I don't even know how to begin sharing my thoughts on this book. It was a reading experience that I won't be forgetting about anytime in the near future-that is one great way to describe it! I went into this book expecting a thriller and you could definitely describe it that way. But it was also one of the most dark and disturbing books that I have read in a very long time. I tweeted about this book at one point while reading and I think that this describes it best: a dark and haunting read that was not always easy to read but hard to put down. That describes this book so perfectly in my opinion. I cannot tell you how horrifyingly real I found this book at times especially when the author talked about the way that this young boy pulled away a bit from his mother. Here she thought that she knew everything that was going on in his life and to find out otherwise was just terrifying for her. As a mother myself I can't even begin to tell you how hard this was for me to read. There were quite a few times where I just wanted to stop reading and set this book down. The author made this book so readable though and I just couldn't. I needed to see what was going to happen next even if I didn't really want to know. I don't know how to explain it any other way. From the very beginning of this book, the author created this feeling where you know something bad is going to happen but you don't know what or how (well you kind of know if you read above summary but you are left wondering what else might happen). That feeling intensified throughout the entire book. It was so creepy and I was honestly worried at one point that I might end up with nightmares from this book. That is how spooky I found it to be. There were just all of these questions that the author was creating in regards to Tommy and what had happened that dark night.....it set such a dark tone and feeling to this book. I can't describe it any other way. The ending of this book had me reading at such a frantic pace because by that point I was so invested. I don't even know if I can share my thoughts on the ending in a way that makes sense without spoiling anything for anyone? It was good- very good and I felt that it fit with the story that the author had been telling perfectly. I was left with a few questions which really made me wish that I could discuss this with other readers. If you've read this book, please let me know what you think about the ending of this book! I want to know! It has been close to a week now since I've finished this book and I'm still thinking about it. That should tell you something! Overall, I feel like this is a book that made me want to read more by this author. It wasn't an easy read especially for me as a mother of a pre-teen boy. It is one of those books that won't be for everyone and that is okay. I think that you should probably go into reading this one in the right frame of mind. Think Gillian Flynn and how dark her books can be. That's a decent comparison in my opinion although two very different kind of writers. The darkness of subject matter though is why I say that. I myself will be reading more by this author in the future for sure. I will also be waiting a decent amount of time and will mentally prepare myself. Ha! Funny but so very true. I would recommend this one but with a word of caution. Be ready for a dark and haunting read! Disclosure: I received a copy of this book from publisher.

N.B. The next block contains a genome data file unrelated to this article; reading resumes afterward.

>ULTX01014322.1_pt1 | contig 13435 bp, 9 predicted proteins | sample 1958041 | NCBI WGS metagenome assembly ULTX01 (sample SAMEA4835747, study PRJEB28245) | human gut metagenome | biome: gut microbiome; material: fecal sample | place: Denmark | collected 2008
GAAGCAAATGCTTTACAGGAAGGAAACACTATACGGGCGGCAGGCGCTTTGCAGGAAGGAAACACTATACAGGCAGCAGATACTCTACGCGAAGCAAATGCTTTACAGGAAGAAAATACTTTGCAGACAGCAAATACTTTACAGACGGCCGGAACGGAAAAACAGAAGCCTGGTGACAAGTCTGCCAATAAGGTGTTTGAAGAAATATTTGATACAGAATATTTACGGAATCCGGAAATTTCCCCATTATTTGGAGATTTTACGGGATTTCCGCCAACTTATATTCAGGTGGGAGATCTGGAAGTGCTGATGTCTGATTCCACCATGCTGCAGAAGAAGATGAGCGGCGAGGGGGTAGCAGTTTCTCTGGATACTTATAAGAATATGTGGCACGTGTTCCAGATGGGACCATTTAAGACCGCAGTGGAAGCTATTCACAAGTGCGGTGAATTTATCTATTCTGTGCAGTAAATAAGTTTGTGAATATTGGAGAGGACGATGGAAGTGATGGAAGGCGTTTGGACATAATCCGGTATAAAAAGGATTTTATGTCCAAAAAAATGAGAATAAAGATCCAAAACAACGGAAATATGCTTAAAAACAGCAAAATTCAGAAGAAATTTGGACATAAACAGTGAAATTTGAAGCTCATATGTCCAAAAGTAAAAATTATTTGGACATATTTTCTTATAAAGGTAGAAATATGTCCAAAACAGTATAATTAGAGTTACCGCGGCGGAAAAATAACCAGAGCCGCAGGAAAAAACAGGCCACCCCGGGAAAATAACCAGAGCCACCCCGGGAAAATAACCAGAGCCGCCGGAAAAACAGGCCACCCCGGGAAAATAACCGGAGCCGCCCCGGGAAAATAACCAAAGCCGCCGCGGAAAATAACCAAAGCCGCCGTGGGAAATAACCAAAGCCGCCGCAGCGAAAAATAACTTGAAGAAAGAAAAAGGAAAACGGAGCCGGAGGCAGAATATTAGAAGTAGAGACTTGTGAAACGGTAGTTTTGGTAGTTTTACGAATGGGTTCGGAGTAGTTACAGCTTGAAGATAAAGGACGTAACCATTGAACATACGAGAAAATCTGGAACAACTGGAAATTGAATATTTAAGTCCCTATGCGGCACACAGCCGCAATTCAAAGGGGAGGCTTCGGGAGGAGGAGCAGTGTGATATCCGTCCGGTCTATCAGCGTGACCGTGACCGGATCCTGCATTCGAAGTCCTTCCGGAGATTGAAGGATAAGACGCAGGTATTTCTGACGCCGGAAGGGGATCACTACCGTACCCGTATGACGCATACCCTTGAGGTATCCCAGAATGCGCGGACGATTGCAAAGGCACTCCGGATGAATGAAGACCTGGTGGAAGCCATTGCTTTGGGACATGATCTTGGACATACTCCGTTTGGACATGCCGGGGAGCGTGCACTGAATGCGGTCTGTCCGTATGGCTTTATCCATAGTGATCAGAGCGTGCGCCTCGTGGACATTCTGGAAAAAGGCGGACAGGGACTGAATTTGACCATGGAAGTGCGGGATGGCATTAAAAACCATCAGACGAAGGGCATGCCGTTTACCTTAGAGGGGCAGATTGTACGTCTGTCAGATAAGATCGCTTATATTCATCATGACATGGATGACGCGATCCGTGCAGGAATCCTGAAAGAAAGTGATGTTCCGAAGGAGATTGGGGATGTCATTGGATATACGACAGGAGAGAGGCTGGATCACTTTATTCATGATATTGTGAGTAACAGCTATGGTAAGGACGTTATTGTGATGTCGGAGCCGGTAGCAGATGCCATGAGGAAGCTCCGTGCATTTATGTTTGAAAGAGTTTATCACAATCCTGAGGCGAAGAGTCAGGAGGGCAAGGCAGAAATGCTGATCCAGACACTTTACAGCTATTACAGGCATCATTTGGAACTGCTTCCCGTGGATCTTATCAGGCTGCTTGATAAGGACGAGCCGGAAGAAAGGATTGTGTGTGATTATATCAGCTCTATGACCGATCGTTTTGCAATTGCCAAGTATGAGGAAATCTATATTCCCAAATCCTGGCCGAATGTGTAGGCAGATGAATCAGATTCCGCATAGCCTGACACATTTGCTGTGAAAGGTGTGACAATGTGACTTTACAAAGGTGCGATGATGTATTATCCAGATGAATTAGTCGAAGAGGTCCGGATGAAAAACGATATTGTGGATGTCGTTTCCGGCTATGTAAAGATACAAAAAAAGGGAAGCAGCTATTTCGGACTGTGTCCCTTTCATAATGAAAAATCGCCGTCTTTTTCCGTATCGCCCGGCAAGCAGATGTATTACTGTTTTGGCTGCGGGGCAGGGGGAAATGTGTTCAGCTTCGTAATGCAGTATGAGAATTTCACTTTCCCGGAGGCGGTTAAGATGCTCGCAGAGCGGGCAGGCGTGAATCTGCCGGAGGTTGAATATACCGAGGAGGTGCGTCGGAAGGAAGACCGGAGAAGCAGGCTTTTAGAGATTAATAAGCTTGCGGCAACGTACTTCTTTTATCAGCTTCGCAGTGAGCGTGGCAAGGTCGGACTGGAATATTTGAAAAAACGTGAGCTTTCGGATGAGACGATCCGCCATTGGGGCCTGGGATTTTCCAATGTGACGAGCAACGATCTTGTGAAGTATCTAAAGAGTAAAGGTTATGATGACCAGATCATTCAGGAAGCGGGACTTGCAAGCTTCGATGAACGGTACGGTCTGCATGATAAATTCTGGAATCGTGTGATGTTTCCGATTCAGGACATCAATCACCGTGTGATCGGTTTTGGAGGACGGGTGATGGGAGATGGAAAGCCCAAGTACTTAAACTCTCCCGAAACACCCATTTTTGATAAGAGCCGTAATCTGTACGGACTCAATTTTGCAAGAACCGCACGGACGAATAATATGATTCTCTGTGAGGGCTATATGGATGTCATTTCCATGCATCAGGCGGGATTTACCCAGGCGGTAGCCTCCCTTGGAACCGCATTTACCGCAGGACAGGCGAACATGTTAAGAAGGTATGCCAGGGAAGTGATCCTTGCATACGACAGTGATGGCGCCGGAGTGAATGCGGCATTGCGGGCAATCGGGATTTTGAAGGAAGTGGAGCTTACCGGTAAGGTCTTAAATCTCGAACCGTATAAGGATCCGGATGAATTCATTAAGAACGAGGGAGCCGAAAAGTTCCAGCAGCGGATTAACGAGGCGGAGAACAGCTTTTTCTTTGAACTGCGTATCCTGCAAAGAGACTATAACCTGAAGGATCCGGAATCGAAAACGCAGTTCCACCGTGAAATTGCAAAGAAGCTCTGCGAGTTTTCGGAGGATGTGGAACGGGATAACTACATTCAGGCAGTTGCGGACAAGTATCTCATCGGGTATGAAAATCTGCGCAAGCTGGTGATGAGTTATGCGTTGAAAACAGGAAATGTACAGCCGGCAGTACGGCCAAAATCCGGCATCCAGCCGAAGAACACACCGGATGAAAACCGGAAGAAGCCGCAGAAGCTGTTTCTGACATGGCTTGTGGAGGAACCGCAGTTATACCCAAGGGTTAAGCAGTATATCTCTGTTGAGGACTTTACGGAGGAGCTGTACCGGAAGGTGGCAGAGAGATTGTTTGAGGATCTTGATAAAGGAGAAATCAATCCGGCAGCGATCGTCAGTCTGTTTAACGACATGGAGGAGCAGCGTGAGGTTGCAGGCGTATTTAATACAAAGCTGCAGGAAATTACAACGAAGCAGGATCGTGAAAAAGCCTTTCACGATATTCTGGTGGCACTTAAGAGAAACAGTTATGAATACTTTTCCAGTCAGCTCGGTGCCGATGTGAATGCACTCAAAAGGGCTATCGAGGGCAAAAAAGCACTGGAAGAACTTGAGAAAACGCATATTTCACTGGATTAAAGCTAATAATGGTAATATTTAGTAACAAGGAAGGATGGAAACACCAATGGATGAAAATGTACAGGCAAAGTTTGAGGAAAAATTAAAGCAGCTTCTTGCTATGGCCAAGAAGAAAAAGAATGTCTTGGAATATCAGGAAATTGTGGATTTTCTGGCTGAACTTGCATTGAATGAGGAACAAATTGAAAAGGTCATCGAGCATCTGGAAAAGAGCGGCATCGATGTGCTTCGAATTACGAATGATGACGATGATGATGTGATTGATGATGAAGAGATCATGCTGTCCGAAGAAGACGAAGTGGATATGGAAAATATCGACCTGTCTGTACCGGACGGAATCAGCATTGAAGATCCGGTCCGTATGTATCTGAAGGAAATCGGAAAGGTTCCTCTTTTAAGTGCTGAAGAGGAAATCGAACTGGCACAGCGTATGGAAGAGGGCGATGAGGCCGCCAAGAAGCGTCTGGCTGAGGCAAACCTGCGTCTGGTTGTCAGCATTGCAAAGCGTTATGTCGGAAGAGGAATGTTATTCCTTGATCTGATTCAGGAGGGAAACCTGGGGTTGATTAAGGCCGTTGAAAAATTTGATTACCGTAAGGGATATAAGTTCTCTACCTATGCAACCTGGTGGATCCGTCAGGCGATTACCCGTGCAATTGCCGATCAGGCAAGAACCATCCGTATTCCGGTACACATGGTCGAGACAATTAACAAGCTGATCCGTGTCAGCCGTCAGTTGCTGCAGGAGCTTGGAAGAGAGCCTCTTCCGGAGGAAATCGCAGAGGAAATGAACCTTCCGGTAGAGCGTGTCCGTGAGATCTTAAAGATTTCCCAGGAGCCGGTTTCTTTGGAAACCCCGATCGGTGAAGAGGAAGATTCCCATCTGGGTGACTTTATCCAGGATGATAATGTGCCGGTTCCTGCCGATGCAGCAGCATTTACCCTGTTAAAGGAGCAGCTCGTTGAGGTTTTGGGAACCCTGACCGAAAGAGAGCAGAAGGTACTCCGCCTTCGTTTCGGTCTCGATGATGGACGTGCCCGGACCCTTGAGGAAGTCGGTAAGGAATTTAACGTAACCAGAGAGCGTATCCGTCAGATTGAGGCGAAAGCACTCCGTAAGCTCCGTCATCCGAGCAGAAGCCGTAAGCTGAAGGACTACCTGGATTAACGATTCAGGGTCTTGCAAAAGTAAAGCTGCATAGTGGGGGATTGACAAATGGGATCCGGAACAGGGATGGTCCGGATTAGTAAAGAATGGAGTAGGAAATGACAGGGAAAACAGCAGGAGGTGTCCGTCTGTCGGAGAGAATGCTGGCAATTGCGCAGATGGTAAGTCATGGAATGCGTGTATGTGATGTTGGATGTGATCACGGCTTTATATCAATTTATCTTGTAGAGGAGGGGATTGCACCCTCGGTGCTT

Anonymous 6 months ago
I read "A Head Full of Ghosts", and loved it, but moved on to other authors. Then, I read this one, and I am completely hooked. Wonderful prose, completely believable, and thoroughly disturbing. Fantastic.
LEH0644 More than 1 year ago